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Nat Nanotechnol. 2016 Mar;11(3):295-303. doi: 10.1038/nnano.2015.292. Epub 2015 Dec 21.

In situ vaccination with cowpea mosaic virus nanoparticles suppresses metastatic cancer.

Author information

1
Department of Microbiology and Immunology, The Geisel School of Medicine at Dartmouth, Lebanon, New Hampshire 03756, USA.
2
Biomedical Engineering, Case Western Reserve University School of Medicine, Cleveland, Ohio 44106, USA.
3
Department of Radiology, Case Western Reserve University School of Medicine, Cleveland, Ohio 44106, USA.
4
Department of Materials Science and Engineering, Case School of Engineering, Cleveland, Ohio 44106, USA.
5
Department of Macromolecular Science and Engineering, Case School of Engineering, Cleveland, Ohio 44106, USA.
6
Case Comprehensive Cancer Center, Case Western Reserve University School of Medicine, Cleveland, Ohio 44106, USA.
7
Department of Genetics, The Geisel School of Medicine at Dartmouth, Lebanon, New Hampshire 03756, USA.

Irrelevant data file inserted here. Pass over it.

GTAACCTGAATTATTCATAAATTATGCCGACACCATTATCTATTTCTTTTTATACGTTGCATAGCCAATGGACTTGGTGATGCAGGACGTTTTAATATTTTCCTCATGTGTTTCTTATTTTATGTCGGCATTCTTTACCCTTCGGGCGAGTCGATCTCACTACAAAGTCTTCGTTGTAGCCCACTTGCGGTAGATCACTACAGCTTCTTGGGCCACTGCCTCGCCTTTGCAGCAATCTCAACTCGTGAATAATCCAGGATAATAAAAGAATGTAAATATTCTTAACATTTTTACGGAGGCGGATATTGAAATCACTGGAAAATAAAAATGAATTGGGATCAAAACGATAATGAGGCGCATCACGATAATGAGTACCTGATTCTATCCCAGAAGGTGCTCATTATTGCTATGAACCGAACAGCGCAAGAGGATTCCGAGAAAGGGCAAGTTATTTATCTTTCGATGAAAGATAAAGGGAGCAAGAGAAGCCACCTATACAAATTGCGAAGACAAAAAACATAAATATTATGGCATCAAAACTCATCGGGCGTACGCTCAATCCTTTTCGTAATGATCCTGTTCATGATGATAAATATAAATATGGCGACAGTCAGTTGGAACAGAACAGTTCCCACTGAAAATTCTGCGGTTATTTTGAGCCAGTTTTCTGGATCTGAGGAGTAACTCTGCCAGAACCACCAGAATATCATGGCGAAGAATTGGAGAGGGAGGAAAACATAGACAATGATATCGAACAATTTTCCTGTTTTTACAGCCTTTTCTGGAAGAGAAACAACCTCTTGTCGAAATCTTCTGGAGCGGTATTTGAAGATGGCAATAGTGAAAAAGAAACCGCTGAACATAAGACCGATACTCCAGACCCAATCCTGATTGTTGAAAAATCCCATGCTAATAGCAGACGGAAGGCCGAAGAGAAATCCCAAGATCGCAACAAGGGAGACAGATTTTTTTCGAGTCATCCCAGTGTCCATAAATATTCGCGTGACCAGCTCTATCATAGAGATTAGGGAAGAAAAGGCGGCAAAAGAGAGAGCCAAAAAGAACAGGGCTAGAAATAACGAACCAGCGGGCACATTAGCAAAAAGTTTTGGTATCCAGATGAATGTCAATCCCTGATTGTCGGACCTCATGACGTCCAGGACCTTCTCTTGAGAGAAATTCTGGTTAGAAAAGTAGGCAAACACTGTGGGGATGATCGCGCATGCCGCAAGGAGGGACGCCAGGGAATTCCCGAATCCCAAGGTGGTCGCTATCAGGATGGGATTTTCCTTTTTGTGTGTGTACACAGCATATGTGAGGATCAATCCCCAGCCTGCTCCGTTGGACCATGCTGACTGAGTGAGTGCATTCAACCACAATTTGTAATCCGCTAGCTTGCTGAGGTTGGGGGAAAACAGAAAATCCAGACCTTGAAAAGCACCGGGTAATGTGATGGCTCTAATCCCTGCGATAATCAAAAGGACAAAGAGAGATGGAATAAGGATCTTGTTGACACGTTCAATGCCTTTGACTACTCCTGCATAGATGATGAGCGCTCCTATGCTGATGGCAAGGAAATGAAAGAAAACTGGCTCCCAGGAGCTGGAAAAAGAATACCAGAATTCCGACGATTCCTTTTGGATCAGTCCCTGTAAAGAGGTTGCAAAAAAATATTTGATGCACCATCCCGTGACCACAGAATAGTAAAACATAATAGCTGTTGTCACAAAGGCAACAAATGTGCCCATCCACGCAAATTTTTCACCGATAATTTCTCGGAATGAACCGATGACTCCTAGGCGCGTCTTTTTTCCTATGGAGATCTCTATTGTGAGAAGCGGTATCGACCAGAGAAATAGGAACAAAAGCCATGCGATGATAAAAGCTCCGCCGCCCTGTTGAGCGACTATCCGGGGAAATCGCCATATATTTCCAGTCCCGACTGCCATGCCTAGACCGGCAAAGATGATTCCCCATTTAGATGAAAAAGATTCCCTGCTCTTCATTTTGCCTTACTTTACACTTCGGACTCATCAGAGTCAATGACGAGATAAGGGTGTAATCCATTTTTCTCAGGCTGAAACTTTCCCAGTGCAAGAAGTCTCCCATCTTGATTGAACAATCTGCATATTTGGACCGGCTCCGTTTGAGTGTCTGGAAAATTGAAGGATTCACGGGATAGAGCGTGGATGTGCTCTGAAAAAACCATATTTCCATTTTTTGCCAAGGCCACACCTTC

8
Norris Cotton Cancer Center, Lebanon, New Hampshire 03756, USA.

Abstract

Nanotechnology has tremendous potential to contribute to cancer immunotherapy. The 'in situ vaccination' immunotherapy strategy directly manipulates identified tumours to overcome local tumour-mediated immunosuppression and subsequently stimulates systemic antitumour immunity to treat metastases. We show that inhalation of self-assembling virus-like nanoparticles from cowpea mosaic virus (CPMV) reduces established B16F10 lung melanoma and simultaneously generates potent systemic antitumour immunity against poorly immunogenic B16F10 in the skin. Full efficacy required Il-12, Ifn-γ, adaptive immunity and neutrophils. Inhaled CPMV nanoparticles were rapidly taken up by and activated neutrophils in the tumour microenvironment as an important part of the antitumour immune response. CPMV also exhibited clear treatment efficacy and systemic antitumour immunity in ovarian, colon, and breast tumour models in multiple anatomic locations. CPMV nanoparticles are stable, nontoxic, modifiable with drugs and antigens, and their nanomanufacture is highly scalable. These properties, combined with their inherent immunogenicity and demonstrated efficacy against a poorly immunogenic tumour, make CPMV an attractive and novel immunotherapy against metastatic cancer.

PMID:
26689376
PMCID:
PMC4777632
DOI:
10.1038/nnano.2015.292
[Indexed for MEDLINE]
Free PMC Article

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